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Everything I have read says that the earlier an expander is used, the better. As was explained above, the sutures fuse. It has worked in some adults, but doesn't in most. If there are structural problems, they have to be corrected sometime and likely the sooner the better. I know it concerns you that it will be painful. However, if you have a good dentist that you trust, and he has explained the rationale of treatment and it makes sense, some pain now is better than a lifetime of pain. You might try getting a second opinion from a functional jaw orthodontist.

 
Old 09-20-2003, 10:49 PM   #7
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GenDen,

Wouldn't expanding the upper palate while still in pain create more? I had taken him to a functional jaw orthodontist in late May and wasn't too impressed with him at all. I know this doesn't speak for everyone though. He said he'd make a splint, and if it didn't offer any relief, then long term pain management would be in store. It's hard weeding through all of them in the area, as I'm sure you can imagine. I'd be willing to travel a reasonable distance (as I know adjustments are in store) I know that you've gone the functional jaw route, any thoughts at all? To be honest with you, I just don't know who to trust anymore. I have a child in pain that I need to get well already. Thanks for responding to me.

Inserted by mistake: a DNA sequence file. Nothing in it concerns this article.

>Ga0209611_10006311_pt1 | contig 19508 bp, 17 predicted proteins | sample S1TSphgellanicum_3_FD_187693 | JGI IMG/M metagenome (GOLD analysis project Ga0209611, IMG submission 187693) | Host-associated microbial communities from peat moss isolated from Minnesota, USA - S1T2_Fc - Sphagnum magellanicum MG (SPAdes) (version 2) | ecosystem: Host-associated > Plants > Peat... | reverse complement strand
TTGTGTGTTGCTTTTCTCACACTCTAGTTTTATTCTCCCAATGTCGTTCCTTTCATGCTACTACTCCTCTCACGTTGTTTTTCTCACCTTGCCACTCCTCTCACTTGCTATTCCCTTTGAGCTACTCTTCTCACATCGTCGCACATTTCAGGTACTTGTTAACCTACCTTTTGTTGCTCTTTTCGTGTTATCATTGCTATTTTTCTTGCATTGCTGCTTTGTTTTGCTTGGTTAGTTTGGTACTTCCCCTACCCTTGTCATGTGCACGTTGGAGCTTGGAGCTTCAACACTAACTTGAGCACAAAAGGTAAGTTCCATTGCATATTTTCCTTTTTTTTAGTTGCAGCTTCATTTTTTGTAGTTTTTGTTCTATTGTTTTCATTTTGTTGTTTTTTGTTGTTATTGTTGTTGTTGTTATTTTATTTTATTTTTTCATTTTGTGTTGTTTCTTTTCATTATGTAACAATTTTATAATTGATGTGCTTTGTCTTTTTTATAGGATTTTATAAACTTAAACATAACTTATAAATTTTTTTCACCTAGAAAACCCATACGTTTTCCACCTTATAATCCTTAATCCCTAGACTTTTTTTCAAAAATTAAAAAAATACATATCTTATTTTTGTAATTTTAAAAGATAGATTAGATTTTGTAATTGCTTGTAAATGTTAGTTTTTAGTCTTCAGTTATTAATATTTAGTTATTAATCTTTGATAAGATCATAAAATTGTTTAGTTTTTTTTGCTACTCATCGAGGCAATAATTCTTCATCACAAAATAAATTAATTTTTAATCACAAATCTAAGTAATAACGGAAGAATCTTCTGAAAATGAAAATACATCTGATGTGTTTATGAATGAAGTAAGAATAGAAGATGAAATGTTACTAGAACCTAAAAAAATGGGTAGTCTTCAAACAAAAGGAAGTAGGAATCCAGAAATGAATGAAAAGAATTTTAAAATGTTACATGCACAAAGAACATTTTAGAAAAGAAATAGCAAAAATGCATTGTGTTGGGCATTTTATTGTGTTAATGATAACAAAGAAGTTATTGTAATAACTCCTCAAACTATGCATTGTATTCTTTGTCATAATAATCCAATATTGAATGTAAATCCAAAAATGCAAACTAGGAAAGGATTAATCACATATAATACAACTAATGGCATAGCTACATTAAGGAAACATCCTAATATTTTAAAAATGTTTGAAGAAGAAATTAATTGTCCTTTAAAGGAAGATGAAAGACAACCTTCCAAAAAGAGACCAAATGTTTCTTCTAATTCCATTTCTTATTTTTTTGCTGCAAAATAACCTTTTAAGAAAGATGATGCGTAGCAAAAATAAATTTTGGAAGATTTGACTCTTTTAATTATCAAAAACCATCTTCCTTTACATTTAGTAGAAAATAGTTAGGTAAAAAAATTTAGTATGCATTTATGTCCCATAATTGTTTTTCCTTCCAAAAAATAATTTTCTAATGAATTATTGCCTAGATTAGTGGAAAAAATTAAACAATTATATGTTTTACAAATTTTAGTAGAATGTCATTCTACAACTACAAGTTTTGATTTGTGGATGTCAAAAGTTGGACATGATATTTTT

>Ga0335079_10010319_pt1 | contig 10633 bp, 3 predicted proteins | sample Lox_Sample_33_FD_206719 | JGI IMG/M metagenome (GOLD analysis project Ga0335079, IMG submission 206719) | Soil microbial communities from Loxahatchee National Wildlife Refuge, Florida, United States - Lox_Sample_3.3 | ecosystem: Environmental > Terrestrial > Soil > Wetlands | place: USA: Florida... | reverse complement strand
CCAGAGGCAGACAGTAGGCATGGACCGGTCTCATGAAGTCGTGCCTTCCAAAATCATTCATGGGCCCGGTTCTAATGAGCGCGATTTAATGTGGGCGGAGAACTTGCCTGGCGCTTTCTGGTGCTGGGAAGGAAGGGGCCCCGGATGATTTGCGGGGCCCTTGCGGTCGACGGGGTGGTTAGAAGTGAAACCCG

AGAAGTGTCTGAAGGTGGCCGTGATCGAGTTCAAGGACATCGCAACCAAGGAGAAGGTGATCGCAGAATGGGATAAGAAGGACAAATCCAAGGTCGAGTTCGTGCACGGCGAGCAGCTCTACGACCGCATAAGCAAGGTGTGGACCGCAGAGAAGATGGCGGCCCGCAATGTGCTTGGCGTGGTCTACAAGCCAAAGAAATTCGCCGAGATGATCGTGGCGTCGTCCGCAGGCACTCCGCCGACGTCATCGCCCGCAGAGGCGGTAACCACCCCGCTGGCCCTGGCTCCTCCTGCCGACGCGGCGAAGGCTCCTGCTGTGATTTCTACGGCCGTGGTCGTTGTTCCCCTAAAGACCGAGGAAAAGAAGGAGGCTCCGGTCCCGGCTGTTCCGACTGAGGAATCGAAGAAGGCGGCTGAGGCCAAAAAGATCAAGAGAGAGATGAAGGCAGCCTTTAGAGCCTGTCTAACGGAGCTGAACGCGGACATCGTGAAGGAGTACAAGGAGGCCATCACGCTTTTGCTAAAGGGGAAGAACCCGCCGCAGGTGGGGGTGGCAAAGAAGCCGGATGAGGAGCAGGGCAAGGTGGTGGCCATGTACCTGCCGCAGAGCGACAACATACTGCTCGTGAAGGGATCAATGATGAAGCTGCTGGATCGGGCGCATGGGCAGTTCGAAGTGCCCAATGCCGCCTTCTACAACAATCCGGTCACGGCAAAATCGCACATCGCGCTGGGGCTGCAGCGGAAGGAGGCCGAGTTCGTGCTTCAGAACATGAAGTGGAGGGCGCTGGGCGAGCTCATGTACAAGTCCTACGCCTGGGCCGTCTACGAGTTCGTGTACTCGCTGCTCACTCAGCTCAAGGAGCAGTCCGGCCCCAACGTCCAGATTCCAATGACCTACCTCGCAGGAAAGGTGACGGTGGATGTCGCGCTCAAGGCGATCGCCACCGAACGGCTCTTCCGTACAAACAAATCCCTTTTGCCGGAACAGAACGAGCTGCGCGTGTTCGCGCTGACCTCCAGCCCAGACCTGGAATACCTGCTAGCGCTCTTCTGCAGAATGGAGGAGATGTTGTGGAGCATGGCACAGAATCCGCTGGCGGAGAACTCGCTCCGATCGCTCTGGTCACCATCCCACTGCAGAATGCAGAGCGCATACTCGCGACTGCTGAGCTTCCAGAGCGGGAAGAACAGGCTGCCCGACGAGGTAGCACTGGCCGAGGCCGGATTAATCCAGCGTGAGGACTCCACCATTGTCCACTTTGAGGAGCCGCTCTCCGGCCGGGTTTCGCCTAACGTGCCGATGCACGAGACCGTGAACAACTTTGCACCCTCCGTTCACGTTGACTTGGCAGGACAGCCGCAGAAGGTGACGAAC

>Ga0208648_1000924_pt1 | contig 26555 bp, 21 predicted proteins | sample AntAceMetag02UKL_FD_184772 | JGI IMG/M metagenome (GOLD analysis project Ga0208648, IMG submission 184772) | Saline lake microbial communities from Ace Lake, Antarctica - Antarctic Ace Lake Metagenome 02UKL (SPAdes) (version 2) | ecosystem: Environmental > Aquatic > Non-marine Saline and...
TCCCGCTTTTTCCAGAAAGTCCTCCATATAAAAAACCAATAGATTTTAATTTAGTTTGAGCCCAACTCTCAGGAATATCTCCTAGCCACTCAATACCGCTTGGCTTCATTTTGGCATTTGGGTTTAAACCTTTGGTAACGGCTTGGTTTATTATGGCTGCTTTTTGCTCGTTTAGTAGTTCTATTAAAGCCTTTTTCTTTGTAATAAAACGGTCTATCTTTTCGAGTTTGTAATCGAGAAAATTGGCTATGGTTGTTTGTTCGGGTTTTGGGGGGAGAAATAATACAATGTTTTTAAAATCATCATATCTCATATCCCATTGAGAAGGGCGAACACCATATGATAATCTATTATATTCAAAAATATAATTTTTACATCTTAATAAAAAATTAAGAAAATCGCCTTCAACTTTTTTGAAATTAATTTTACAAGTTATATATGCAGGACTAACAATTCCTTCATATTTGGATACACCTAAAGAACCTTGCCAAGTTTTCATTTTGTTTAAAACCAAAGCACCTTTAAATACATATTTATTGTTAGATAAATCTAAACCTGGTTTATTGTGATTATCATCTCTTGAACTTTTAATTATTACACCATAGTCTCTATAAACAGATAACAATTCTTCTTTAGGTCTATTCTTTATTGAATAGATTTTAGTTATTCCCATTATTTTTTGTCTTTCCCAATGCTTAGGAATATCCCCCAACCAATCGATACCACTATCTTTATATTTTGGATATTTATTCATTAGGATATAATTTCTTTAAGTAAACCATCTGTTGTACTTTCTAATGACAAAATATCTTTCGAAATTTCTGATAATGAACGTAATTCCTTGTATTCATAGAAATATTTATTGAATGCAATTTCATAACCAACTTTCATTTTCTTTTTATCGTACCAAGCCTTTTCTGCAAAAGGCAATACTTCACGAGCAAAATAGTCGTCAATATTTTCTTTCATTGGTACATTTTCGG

Take Care,
Cheryl

Last edited by CherylLynn24; 11-02-2003 at 09:53 PM.

 
Old 09-21-2003, 06:06 PM   #8
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I offer my sincere sympathy. I know that I would willingly bear any of the pains of my children rather than see them suffer. It is doubly difficult to have them in pain and be stymied at every turn in getting treatment and relief for him. I know that you have done everything you know how to do.

The functional jaw orthopedic dentist I see works from the values that I think are essential. He always does what he thinks is the right thing to do and he works as hard as he can to do the right thing. He is also very bright and gifted at diagnosis and treatment. Perhaps the method isn't as important as the ethics and values of the treating dentist. The trick is to find such medical providers.